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Historic Sites, Monuments, Landmarks, and Public Art (National Historic Landmark)
Independence Hall is considered the birthplace of the United States. It was here that both the Declaration of Independence and the U.S. Constitution were signed. It served as the first capitol building for the United States but was originally built to serve as the state house for Pennsylvania. It is a part of Independence National Historical Park which also includes the Liberty Bell Center and the Benjamin Franklin Museum, along with a visitors center that includes theaters, exhibits, and a gift shop. Independence National Historical Park is a great place to spend a day learning all about the roots of American history. Admission is by tour only.
In the Assembly Room, visitors can witness the very place where the Declaration of Independence and the U.S. Constitution were both signed
From 1790 to 1800 Philadelphia was the Capital of the United States.
Independence Hall as viewed from the South entrance. Wikimedia Commons.
This painting, entitled The Congress Voting Independence, circa 1780s-1790s, was used as a reference for restoring the Assembly Room to its early American appearance. Courtesy of ExplorePAHistory and Atwater Kent Museum.
"We hold these Truths to be self-evident, that all Men are created equal..."
Construction on Independence Hall began in 1732, originally designed to be the Pennsylvania State House and house all three branches of its colonial government; the legislative, the judicial, and the executive branches. During the Second Continental Congress, which later became the Constitutional Convention, the state of Pennsylvania loaned out their assembly room for the convention to meet. It was there at Independence Hall in 1776 that George Washington was named Commander in Chief of the Continental Army. In 1781, the Articles of Confederation were adopted in Independence Hall. And in 1787, our founding fathers and statesmen from the newly independent country signed the U.S. Constitution, the same constitution that is in place today. The living document has been amended but the ideals of the founding fathers still live on.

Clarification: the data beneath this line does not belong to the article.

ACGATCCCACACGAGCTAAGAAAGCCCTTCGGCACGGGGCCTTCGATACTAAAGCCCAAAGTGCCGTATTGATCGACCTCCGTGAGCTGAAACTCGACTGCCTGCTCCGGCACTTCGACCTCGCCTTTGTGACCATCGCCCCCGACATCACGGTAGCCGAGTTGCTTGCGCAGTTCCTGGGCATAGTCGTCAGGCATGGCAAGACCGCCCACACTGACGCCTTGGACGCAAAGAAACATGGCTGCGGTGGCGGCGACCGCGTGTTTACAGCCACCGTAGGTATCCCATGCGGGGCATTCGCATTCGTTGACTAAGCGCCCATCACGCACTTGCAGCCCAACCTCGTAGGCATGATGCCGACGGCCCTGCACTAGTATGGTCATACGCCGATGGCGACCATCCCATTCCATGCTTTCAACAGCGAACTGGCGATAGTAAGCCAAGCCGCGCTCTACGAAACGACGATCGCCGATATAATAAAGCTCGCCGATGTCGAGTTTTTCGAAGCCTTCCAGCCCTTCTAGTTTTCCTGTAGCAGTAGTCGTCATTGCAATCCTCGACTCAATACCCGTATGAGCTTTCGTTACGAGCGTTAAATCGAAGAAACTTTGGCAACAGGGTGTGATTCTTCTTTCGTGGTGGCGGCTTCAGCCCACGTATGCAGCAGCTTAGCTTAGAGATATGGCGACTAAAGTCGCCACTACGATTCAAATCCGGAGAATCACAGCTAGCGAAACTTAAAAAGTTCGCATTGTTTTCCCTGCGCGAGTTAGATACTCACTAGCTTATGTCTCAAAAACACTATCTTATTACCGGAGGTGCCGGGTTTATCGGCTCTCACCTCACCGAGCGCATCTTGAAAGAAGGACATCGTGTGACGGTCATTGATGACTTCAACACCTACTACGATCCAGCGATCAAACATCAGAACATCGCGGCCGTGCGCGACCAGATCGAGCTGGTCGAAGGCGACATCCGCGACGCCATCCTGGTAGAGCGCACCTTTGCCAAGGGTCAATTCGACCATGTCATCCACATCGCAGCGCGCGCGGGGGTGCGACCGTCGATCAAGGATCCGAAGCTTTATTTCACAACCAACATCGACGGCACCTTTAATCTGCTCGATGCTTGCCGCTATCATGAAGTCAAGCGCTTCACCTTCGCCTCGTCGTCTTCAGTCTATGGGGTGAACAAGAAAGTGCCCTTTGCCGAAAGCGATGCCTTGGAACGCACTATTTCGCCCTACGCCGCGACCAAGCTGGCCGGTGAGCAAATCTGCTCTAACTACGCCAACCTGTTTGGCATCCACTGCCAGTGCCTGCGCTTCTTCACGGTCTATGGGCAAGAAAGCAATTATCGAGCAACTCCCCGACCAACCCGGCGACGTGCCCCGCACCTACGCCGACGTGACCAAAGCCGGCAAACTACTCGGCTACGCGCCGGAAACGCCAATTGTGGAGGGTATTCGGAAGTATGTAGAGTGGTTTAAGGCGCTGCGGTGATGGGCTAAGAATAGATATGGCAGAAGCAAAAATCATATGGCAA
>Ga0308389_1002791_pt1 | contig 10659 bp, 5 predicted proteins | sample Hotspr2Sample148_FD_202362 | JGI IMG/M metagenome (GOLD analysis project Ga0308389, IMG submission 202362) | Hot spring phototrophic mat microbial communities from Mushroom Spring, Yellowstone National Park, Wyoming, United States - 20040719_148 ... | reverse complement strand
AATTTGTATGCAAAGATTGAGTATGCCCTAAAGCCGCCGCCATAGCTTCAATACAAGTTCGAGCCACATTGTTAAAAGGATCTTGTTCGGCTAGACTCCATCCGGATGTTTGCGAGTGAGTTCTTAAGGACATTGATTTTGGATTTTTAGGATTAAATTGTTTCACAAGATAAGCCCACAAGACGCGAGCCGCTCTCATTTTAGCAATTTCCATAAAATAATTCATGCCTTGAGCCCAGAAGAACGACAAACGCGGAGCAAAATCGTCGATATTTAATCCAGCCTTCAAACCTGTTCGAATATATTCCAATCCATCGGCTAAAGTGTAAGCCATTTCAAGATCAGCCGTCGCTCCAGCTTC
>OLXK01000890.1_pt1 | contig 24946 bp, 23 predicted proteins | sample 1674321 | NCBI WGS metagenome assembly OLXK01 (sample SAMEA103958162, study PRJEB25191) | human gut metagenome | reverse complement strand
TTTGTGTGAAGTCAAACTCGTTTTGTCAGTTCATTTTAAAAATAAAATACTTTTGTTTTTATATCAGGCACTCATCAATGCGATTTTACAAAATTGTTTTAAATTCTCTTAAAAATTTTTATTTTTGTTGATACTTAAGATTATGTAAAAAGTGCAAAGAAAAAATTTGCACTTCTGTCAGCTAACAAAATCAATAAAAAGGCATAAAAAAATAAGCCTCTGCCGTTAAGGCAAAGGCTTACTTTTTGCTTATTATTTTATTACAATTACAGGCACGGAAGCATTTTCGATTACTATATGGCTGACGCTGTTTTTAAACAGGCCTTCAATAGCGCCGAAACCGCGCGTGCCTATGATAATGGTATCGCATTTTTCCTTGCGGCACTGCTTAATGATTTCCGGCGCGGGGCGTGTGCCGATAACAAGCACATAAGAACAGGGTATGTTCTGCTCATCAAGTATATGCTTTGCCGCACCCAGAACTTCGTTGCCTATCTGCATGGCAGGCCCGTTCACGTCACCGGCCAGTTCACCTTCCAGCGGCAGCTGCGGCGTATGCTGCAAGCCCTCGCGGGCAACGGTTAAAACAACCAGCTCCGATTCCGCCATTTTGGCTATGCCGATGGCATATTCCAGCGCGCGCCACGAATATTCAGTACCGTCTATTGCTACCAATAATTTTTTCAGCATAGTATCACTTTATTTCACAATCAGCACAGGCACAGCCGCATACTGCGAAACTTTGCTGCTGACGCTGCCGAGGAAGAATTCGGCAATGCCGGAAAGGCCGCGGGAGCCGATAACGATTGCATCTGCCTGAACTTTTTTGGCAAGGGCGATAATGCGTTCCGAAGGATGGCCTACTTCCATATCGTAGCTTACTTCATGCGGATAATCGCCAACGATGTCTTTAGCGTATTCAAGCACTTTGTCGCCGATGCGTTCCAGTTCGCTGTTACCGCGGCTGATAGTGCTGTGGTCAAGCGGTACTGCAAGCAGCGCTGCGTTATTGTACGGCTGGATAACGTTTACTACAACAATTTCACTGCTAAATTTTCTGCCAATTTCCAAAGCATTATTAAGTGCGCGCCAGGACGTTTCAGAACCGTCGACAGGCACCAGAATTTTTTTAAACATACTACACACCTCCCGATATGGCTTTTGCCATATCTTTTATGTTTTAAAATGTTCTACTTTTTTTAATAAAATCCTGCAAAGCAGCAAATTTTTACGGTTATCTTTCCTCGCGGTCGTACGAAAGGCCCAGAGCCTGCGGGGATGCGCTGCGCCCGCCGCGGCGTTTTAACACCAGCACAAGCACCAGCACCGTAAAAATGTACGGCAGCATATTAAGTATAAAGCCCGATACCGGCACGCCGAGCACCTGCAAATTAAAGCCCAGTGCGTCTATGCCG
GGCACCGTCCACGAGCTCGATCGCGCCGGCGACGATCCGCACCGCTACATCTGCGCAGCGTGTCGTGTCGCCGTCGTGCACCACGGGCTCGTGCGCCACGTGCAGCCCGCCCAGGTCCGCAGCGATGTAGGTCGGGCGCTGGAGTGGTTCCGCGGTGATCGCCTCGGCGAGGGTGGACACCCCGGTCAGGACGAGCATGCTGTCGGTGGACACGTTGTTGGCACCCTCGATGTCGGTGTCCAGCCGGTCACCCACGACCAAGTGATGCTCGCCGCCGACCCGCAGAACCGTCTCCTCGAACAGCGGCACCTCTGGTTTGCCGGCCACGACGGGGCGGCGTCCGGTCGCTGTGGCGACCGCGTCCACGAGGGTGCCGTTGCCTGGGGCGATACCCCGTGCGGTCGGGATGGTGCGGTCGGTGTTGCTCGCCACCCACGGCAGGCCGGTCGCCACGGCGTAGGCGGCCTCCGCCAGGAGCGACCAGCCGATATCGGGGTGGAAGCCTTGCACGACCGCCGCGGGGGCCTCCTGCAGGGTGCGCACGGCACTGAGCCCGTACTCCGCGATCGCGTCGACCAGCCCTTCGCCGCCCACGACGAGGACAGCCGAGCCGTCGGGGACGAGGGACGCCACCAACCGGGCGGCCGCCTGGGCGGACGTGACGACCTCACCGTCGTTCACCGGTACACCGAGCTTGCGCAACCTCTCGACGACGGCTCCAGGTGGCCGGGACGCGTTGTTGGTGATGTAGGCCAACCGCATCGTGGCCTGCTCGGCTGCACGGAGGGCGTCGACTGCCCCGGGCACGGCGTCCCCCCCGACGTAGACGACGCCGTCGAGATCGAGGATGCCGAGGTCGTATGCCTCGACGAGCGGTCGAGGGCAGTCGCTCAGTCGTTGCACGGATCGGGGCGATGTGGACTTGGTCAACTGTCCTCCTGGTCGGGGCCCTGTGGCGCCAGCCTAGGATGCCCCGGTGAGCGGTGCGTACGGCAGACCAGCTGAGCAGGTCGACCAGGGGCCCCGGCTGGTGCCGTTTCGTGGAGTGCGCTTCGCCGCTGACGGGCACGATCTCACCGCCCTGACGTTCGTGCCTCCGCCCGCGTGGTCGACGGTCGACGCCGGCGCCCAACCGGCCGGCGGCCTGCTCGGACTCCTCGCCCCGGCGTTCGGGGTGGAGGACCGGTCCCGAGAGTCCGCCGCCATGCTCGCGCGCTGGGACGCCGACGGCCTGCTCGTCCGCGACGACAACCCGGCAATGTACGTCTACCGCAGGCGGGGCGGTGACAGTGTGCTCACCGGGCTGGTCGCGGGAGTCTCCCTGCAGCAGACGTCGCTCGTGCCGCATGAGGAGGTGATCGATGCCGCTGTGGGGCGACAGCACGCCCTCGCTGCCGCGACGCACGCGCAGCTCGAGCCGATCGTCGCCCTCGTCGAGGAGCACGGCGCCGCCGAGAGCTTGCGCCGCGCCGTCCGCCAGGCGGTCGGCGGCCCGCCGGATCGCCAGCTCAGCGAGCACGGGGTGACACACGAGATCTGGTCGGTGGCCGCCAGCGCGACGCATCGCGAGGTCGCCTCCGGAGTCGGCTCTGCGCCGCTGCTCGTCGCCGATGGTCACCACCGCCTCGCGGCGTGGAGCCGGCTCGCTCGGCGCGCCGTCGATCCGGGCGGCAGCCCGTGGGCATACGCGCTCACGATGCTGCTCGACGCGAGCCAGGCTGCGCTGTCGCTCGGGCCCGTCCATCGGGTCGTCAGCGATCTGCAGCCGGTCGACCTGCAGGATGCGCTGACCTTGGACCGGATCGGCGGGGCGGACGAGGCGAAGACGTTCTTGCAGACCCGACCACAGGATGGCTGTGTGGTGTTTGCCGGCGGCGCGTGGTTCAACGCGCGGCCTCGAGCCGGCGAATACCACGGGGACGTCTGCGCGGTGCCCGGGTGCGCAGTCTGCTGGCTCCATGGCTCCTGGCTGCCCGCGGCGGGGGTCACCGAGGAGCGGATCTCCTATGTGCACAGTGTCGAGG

In Independence Hall, visitors can explore the building by taking a guided tour. The guided tour takes the visitors through a number of rooms that are set up in the way that they would have appeared during the Revolution. The Assembly Room, which is the most famous, visitors can see the exact room where both the Declaration of Independence and the U.S. Constitution were signed. Across the hall from the Assembly Room is the Courtroom of the Pennsylvania Supreme Court.
The second floor of the building houses the Long Gallery, Governor's Council Chamber, and the Committee of the Assembly Chamber. The Long Gallery originally served as a reception area for visitors waiting to see the Governor. It also was the host of parties and dinners hosted by the Governor. During the British occupation, the Long Gallery was used as a hospital to care for wounded American prisoners of war. The Governor's Council Chamber was where Pennsylvania's Supreme Executive Council met during the 1700's. The Committee of the Assembly Chamber was used as a room for meetings and military storage during the 1700's and was the office of the U.S. Marshal during the 1800's.
National Park Service. "History and Culture." Independence National Historical Park. Accessed December 2017. https://www.nps.gov/inde/learn/historyculture/index.htm.
Toogood, Anne C. "Independence Hall." National Parks Service - National Register of Historic Places. https://npgallery.nps.gov/GetAsset/64c7c6f0-14ee-4217-992b-cd9d14872a7f.
520 Chestnut St
Philadelphia, PA 19106
Daily from 9 a.m. to 5 p.m.
Extended hours in summer- until 7 p.m. from June 28 - September 1.
User Created Tours That Include This Entry
This location was created on 2013-11-19
It was last updated on 2018-01-21
This entry has been viewed 4062 times within the past year